A Brother like Hyrum
December 1988

“A Brother like Hyrum,” Tambuli, Dec. 1988, 7

Heroes and Heroines:

A Brother like Hyrum

On February 9, 1800, a historic story of loyalty and brotherhood began. For on this wintry day, in Tunbridge, Vermont, Lucy Mack Smith gave birth to her second son, Hyrum. Hyrum’s younger brother, Joseph, was born almost six years later. Hyrum didn’t know then that his new brother would one day be a prophet, but early in life he felt a special concern for little Joseph.

All the Smith children grew up with a rich supply of love—and nearly as much work. School sometimes had to wait while chores around the family farm were done or the boys worked to help bring some money into the family. For a short time, when he was about thirteen years old, Hyrum was able to attend school in Hanover, New Hampshire. But classes there ended abruptly for him when an epidemic of typhus fever broke out, for Hyrum was needed at home to help care for his sick family.

Young Joseph had the fever, and the infection moved to his leg. Caring for her sick children had weakened Mother Smith until she, too, became ill. Since Hyrum was a trustworthy boy and had unusual tenderness and sympathy, he was allowed to care for his little brother. Much of each day and night for many days Hyrum sat holding his brother’s affected leg in his hands, pressing it between them, to help ease the pain. Hyrum’s loving care undoubtedly helped Joseph recover, and it strengthened the bond between them.

Several years later, when the teenage Joseph told his family that he’d seen a vision, Hyrum—along with his mother and father—believed him and began devotedly working to support Joseph. Some older brothers might have grown jealous at the Lord’s choosing a younger brother to lead. Not Hyrum. Never feeling or displaying envy, he continued to offer love and assistance to Joseph throughout his life. Perhaps one of the Lord’s most precious gifts to Joseph was his brother Hyrum.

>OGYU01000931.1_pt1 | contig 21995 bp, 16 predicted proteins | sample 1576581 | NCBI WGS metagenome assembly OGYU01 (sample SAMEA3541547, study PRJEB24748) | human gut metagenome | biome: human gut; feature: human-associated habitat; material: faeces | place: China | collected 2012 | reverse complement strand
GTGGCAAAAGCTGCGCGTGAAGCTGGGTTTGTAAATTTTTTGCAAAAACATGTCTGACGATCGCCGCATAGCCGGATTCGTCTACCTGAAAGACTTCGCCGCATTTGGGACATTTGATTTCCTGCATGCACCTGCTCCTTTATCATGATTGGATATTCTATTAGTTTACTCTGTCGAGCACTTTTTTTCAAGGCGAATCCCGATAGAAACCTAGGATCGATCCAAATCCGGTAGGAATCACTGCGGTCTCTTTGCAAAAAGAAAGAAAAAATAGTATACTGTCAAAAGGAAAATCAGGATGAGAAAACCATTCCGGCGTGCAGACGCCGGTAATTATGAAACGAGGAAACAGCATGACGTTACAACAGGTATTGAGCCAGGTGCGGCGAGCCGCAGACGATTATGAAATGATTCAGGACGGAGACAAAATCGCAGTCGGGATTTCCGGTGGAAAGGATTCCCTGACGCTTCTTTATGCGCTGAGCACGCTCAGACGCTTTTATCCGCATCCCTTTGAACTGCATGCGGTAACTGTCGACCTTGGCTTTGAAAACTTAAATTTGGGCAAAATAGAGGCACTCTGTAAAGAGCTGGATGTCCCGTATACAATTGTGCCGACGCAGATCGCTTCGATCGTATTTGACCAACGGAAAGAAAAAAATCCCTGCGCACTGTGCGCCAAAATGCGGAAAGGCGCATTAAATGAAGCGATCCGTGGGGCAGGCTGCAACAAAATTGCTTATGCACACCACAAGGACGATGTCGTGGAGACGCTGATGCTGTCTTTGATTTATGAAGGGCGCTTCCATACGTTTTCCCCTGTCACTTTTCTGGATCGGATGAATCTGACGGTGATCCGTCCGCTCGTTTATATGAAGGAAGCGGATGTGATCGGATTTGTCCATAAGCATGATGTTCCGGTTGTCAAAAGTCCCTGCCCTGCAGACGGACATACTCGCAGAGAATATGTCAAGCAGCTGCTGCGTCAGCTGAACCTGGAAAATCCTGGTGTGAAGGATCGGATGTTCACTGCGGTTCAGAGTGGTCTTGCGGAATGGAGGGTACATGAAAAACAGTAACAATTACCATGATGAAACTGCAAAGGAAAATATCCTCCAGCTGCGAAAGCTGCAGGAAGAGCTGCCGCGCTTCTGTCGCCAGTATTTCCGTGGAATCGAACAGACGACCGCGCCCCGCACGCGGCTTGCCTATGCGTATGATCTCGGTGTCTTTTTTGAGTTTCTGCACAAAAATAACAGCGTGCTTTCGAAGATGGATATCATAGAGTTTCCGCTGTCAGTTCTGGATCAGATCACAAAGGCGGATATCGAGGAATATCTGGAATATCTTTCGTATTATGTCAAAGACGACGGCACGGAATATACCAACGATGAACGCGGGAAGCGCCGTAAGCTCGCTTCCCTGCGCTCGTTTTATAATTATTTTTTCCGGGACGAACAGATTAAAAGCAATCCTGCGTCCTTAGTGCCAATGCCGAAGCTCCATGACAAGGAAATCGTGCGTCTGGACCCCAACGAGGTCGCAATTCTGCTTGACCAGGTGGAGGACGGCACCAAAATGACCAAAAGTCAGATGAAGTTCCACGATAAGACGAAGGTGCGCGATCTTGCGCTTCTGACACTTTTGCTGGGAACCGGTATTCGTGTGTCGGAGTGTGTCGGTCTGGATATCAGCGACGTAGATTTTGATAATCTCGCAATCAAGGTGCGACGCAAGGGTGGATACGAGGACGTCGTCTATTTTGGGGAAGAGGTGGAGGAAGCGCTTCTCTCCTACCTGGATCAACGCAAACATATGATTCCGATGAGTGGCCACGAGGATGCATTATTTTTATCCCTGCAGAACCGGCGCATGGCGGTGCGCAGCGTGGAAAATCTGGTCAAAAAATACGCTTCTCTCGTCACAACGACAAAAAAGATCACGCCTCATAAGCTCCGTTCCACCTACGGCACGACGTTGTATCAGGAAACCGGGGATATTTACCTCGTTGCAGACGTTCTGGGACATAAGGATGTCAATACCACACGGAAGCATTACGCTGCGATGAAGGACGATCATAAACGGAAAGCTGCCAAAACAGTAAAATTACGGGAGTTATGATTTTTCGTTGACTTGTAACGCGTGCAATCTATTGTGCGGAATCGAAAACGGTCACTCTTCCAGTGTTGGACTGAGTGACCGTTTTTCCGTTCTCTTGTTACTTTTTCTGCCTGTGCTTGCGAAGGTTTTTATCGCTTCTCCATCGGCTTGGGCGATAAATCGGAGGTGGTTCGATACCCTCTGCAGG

Hyrum was baptized by Joseph in 1829; he was one of the eight additional witnesses to the existence of the golden plates from which the Book of Mormon was translated; and he was a counselor in the First Presidency of the Church, later being called as Church Patriarch.

Joseph often expressed love and admiration for his older brother. Once he said, “I pray in my heart that all my brethren were like unto my beloved brother Hyrum.” He then added that they had never rebuked or criticized one another. Few brothers can claim that! Joseph also prayed that Heavenly Father would bless Hyrum for his loyalty.

The brothers seldom separated; their desire to be together continued until the end. Only a few days before Joseph and Hyrum were taken to Carthage, Joseph asked Hyrum to leave, with his family, for Cincinnati, Ohio, where he would be safe. Hyrum rarely refused Joseph’s requests, but on this occasion he did, saying, “Joseph, I can’t leave you.”

Joseph once said about Hyrum, “I love him with that love that is stronger than death.” In the end their love did carry them to death together. On June 27, 1844, while they were being held as prisoners in the Carthage jail, a mob stormed into the building and murdered Hyrum. Seeing his brother fall, Joseph exclaimed, “Oh, dear brother Hyrum!” Then, just minutes later, he, too, fell dead, also a victim of the mob’s gunshots.

The brothers willingly gave everything they had, even their lives, in service to Heavenly Father. They left behind, as precious gifts to us, the results of their work. Among these gifts shines a quiet example of lasting brotherhood.

Illustrated by William Whitaker and C. C. A. Christensen